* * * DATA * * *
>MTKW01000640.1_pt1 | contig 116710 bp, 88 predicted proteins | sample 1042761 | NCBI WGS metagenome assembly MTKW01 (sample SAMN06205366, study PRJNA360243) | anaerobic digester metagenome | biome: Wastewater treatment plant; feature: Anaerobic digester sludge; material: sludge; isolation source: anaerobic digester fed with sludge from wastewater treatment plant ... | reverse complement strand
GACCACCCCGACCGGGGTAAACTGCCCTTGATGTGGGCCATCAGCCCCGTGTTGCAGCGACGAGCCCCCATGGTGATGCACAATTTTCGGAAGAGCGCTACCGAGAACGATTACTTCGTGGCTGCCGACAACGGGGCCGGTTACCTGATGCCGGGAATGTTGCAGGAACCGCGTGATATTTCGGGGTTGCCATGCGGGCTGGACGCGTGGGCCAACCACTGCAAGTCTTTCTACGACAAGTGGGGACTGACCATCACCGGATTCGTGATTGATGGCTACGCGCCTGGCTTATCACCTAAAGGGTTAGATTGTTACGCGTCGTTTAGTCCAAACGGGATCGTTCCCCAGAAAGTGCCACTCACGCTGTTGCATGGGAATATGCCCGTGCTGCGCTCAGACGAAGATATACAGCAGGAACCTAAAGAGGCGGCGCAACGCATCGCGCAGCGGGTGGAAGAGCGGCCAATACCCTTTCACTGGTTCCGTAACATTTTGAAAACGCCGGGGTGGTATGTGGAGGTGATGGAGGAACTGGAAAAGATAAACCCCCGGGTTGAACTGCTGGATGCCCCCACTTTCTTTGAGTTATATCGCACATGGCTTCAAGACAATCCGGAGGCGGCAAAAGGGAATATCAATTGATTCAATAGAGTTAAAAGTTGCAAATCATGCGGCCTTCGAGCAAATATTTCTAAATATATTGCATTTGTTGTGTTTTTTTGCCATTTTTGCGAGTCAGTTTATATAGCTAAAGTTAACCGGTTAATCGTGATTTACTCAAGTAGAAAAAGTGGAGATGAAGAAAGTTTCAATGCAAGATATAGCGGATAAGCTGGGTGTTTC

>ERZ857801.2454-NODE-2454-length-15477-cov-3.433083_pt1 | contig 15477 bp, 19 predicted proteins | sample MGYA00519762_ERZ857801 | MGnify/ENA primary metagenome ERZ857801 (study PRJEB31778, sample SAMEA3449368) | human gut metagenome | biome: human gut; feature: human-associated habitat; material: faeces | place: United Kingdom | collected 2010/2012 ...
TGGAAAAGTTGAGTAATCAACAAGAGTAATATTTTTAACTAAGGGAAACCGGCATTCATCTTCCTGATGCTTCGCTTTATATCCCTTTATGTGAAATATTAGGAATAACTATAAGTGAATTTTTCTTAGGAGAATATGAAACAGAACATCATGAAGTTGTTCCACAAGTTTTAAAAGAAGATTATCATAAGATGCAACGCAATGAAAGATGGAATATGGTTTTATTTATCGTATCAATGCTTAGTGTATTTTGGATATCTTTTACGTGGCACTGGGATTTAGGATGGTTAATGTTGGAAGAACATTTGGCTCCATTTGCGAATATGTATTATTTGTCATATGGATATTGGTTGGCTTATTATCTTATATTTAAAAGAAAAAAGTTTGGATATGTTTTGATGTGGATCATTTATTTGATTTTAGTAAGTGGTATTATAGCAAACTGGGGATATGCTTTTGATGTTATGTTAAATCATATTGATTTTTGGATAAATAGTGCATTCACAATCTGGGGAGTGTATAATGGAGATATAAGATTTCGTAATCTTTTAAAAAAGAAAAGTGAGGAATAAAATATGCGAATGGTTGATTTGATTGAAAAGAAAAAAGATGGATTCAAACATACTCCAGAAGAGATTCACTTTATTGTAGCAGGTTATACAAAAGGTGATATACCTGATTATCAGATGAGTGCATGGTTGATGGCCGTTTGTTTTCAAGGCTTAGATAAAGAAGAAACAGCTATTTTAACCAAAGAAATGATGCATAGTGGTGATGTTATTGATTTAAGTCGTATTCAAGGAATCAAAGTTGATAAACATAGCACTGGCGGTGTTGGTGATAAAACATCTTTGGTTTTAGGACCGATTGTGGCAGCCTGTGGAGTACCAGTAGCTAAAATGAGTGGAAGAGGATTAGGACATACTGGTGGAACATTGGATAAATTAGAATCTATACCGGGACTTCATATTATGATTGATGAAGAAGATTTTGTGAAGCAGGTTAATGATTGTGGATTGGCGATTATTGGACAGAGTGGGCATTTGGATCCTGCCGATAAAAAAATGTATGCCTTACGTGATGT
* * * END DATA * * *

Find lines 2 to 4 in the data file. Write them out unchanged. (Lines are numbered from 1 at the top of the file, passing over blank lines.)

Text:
GACCACCCCGACCGGGGTAAACTGCCCTTGATGTGGGCCATCAGCCCCGTGTTGCAGCGACGAGCCCCCATGGTGATGCACAATTTTCGGAAGAGCGCTACCGAGAACGATTACTTCGTGGCTGCCGACAACGGGGCCGGTTACCTGATGCCGGGAATGTTGCAGGAACCGCGTGATATTTCGGGGTTGCCATGCGGGCTGGACGCGTGGGCCAACCACTGCAAGTCTTTCTACGACAAGTGGGGACTGACCATCACCGGATTCGTGATTGATGGCTACGCGCCTGGCTTATCACCTAAAGGGTTAGATTGTTACGCGTCGTTTAGTCCAAACGGGATCGTTCCCCAGAAAGTGCCACTCACGCTGTTGCATGGGAATATGCCCGTGCTGCGCTCAGACGAAGATATACAGCAGGAACCTAAAGAGGCGGCGCAACGCATCGCGCAGCGGGTGGAAGAGCGGCCAATACCCTTTCACTGGTTCCGTAACATTTTGAAAACGCCGGGGTGGTATGTGGAGGTGATGGAGGAACTGGAAAAGATAAACCCCCGGGTTGAACTGCTGGATGCCCCCACTTTCTTTGAGTTATATCGCACATGGCTTCAAGACAATCCGGAGGCGGCAAAAGGGAATATCAATTGATTCAATAGAGTTAAAAGTTGCAAATCATGCGGCCTTCGAGCAAATATTTCTAAATATATTGCATTTGTTGTGTTTTTTTGCCATTTTTGCGAGTCAGTTTATATAGCTAAAGTTAACCGGTTAATCGTGATTTACTCAAGTAGAAAAAGTGGAGATGAAGAAAGTTTCAATGCAAGATATAGCGGATAAGCTGGGTGTTTC

>ERZ857801.2454-NODE-2454-length-15477-cov-3.433083_pt1 | contig 15477 bp, 19 predicted proteins | sample MGYA00519762_ERZ857801 | MGnify/ENA primary metagenome ERZ857801 (study PRJEB31778, sample SAMEA3449368) | human gut metagenome | biome: human gut; feature: human-associated habitat; material: faeces | place: United Kingdom | collected 2010/2012 ...
TGGAAAAGTTGAGTAATCAACAAGAGTAATATTTTTAACTAAGGGAAACCGGCATTCATCTTCCTGATGCTTCGCTTTATATCCCTTTATGTGAAATATTAGGAATAACTATAAGTGAATTTTTCTTAGGAGAATATGAAACAGAACATCATGAAGTTGTTCCACAAGTTTTAAAAGAAGATTATCATAAGATGCAACGCAATGAAAGATGGAATATGGTTTTATTTATCGTATCAATGCTTAGTGTATTTTGGATATCTTTTACGTGGCACTGGGATTTAGGATGGTTAATGTTGGAAGAACATTTGGCTCCATTTGCGAATATGTATTATTTGTCATATGGATATTGGTTGGCTTATTATCTTATATTTAAAAGAAAAAAGTTTGGATATGTTTTGATGTGGATCATTTATTTGATTTTAGTAAGTGGTATTATAGCAAACTGGGGATATGCTTTTGATGTTATGTTAAATCATATTGATTTTTGGATAAATAGTGCATTCACAATCTGGGGAGTGTATAATGGAGATATAAGATTTCGTAATCTTTTAAAAAAGAAAAGTGAGGAATAAAATATGCGAATGGTTGATTTGATTGAAAAGAAAAAAGATGGATTCAAACATACTCCAGAAGAGATTCACTTTATTGTAGCAGGTTATACAAAAGGTGATATACCTGATTATCAGATGAGTGCATGGTTGATGGCCGTTTGTTTTCAAGGCTTAGATAAAGAAGAAACAGCTATTTTAACCAAAGAAATGATGCATAGTGGTGATGTTATTGATTTAAGTCGTATTCAAGGAATCAAAGTTGATAAACATAGCACTGGCGGTGTTGGTGATAAAACATCTTTGGTTTTAGGACCGATTGTGGCAGCCTGTGGAGTACCAGTAGCTAAAATGAGTGGAAGAGGATTAGGACATACTGGTGGAACATTGGATAAATTAGAATCTATACCGGGACTTCATATTATGATTGATGAAGAAGATTTTGTGAAGCAGGTTAATGATTGTGGATTGGCGATTATTGGACAGAGTGGGCATTTGGATCCTGCCGATAAAAAAATGTATGCCTTACGTGATGT